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How do I know if I'm an intermediateprogramming level?

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I wondered if I already reached an intermediate level of C++ programming.

I know this is relative, but maybe you can help me.

I know and can use the following things:

-variables

-basic input/output

-functions

-conditional statement

-loops

-arrays

-vectors

-basics of pointers/references (I know how to use them)

-classes

-operator overloading

-inheritance

 

Thanks

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I'm not sure there is a line in the sand anywhere, but IMHO if you are asking, then you are likely not. I do not see any mention of templates, or the std::lib, which are quite within the range of what I would consider "intermediate" programming in c++. I've been working with c++ for a long time(longer than i care to even admit sometimes) and pascal and basic before that, and I still consider myself quite a "beginner" in regards to programming as a whole. My advice, don't give it a second thought, go out and write more code.

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Thanks people,

 

I already understood that there wasn't a real border between beginner/novice and intermediate.

I see now that my question is a bit useless and stupid, but to clear something out:

I asked this question, because I see often in books: "You need to have an intermediate level of programming knowledge"

and I just wondered if I had that already (just to measure what you'd need to know).

Thanks again, your answers helped me :D

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I asked this question, because I see often in books: "You need to have an intermediate level of programming knowledge"

Well, that is a very different question than the answers above are aimed at.

 

From that perspective, I'd say that it sounds as if you are at a stage where books aimed at "intermediate" programmers will be useful to you.

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My $0.02:

A junior programmer has learned the core syntactical constructs of (usually) one language, and has performed enough exercises to be able to use their knowledge to write simple solutions to simple problems. To do anything moderately complex, they'll generally still need a lot of guidance, though, with sufficient help from a senior developer and constant review of their code, they can still be a useful member of a larger team. A mentor can make a lot of difference in helping a junior programmer reach competency (intermediate level?) sooner rather than later.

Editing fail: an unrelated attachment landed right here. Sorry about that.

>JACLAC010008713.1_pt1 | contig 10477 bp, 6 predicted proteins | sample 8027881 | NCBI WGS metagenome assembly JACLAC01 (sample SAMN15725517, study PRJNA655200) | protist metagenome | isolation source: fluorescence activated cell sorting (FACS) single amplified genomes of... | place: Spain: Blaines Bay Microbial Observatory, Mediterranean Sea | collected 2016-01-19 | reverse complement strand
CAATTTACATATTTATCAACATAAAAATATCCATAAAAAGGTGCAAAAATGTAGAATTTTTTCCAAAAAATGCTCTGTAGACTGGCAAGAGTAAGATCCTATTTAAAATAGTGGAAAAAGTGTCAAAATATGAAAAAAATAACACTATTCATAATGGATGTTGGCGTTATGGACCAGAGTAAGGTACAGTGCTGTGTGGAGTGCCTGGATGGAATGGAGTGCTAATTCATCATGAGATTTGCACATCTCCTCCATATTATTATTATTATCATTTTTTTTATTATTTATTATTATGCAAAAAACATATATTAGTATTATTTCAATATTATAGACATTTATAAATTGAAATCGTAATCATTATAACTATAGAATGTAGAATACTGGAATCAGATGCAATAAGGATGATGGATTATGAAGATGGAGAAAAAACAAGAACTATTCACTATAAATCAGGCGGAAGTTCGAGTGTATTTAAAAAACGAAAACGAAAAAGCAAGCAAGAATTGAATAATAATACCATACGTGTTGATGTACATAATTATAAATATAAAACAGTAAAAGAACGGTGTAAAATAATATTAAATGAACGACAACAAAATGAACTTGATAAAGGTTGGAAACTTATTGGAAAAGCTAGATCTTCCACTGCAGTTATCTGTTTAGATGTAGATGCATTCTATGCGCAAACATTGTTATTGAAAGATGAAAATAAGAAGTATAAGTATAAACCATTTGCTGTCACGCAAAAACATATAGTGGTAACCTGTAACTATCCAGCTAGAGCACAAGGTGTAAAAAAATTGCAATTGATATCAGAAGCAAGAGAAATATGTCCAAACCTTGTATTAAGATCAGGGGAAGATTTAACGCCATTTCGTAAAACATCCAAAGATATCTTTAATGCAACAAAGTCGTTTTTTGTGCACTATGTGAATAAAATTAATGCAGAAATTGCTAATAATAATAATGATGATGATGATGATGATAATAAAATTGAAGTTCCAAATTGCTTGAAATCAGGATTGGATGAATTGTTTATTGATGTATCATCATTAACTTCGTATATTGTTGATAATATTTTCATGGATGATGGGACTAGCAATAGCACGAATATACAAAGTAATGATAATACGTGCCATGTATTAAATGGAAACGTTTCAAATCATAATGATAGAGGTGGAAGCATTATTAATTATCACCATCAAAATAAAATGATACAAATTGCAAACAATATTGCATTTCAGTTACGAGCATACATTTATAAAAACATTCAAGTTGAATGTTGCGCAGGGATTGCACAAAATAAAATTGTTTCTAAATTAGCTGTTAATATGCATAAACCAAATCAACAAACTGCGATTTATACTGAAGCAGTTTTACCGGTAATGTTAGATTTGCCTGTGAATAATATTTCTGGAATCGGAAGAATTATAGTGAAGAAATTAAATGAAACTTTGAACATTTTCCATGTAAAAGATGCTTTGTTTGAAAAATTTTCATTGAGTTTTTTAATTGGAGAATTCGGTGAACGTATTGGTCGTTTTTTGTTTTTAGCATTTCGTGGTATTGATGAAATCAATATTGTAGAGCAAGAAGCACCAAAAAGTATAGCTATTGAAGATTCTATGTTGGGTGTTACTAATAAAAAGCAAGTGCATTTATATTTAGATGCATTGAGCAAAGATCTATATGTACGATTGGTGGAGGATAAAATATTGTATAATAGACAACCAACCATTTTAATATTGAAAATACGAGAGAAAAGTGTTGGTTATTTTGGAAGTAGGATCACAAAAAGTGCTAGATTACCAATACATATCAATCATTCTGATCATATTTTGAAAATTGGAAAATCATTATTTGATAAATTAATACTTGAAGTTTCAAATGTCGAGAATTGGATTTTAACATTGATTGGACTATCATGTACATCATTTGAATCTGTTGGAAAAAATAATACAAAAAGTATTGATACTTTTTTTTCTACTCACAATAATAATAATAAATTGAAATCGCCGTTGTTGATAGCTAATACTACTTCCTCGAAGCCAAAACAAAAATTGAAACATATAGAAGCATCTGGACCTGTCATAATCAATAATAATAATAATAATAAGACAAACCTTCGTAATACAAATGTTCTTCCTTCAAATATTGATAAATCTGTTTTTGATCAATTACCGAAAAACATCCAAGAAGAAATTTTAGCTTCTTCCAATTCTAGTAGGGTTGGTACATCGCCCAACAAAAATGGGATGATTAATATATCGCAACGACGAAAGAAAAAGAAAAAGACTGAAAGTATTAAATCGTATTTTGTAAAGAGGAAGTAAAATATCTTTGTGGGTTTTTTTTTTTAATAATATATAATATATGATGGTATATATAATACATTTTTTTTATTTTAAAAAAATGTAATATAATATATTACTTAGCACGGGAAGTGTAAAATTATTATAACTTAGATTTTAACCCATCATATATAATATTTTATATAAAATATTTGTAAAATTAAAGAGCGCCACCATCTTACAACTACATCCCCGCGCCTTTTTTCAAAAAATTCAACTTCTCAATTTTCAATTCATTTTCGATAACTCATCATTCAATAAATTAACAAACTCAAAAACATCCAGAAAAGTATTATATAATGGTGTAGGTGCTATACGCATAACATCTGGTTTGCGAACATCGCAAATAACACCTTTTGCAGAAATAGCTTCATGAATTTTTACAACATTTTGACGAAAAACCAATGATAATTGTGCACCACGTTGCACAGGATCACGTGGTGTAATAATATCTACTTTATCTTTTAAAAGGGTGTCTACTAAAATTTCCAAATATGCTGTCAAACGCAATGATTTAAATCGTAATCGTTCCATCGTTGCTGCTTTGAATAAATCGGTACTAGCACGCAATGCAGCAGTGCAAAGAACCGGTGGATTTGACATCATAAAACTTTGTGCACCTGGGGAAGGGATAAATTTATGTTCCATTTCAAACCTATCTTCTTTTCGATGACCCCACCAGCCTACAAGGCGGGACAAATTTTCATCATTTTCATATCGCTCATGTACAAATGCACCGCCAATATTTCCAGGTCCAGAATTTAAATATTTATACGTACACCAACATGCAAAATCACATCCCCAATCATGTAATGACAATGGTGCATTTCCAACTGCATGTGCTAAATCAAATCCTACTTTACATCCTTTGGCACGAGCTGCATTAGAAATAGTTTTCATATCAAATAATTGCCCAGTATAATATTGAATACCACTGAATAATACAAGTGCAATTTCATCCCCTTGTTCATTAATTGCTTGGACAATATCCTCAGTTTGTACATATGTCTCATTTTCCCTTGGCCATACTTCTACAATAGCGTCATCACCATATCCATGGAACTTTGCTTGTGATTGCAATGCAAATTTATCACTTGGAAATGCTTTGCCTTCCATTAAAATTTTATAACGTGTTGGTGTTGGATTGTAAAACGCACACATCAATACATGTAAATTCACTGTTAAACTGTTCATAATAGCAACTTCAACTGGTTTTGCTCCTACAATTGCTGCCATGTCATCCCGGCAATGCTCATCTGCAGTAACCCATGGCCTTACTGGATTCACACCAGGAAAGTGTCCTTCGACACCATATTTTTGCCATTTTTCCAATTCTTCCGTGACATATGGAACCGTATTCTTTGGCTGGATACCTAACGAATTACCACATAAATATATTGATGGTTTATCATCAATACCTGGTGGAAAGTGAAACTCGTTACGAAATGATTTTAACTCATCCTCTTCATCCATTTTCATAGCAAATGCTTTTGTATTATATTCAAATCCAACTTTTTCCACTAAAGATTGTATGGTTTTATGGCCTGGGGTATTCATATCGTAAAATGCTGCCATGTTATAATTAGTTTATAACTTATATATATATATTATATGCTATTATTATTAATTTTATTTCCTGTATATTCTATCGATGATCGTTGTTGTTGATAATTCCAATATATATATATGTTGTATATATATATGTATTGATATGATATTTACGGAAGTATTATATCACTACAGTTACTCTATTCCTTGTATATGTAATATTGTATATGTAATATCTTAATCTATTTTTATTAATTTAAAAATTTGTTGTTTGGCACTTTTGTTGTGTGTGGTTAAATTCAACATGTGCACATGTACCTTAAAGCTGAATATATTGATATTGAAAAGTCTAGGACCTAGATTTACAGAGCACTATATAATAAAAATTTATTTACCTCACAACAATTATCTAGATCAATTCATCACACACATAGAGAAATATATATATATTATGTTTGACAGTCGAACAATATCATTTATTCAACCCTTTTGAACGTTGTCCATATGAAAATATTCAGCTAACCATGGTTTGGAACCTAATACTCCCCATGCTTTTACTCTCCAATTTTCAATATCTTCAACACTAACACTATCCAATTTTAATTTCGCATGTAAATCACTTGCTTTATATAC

An intermediate programmer knows at least one language pretty well, has generally used it consistently for at least a few years, and may have dabbled in at least one or two other languages along the way. They've probably gotten used to using one or more libraries and frameworks too. As Sean was saying, they can use what they already know to do a reasonable job of solving problems that they are presented with, and even though the result may not be the most efficient, or most optimal, way of doing a thing, they can generally get it done without supervision. Intermediate programmers generally don't have enough experience to architect elegant solutions to complex problems. The term "architecture astronaut" is common at this level.

A senior developer usually knows more than one language pretty well, is very good at debugging, and more than that, is very good at writing code defensively, or in other words, knows how to write code and foresee potential errors and issues of efficiency that are likely to arise, this avoiding many bugs altogether. At this level, such a developer probably understands at least their core language in great depth and has a good working knowledge of several others. They can probably architect elegant solutions to relatively complex problems, though the actual level of competency in this regard can be vary, because the term "senior" can be somewhat amorphous. If I hire a senior developer, I expect to be able to provide them with a task and not have to worry about whether their code is going to negatively impact the codebase as a whole. I expect them to have a pretty good idea of what they don't know, and be proactive enough to fill in their own knowledge gaps as needed.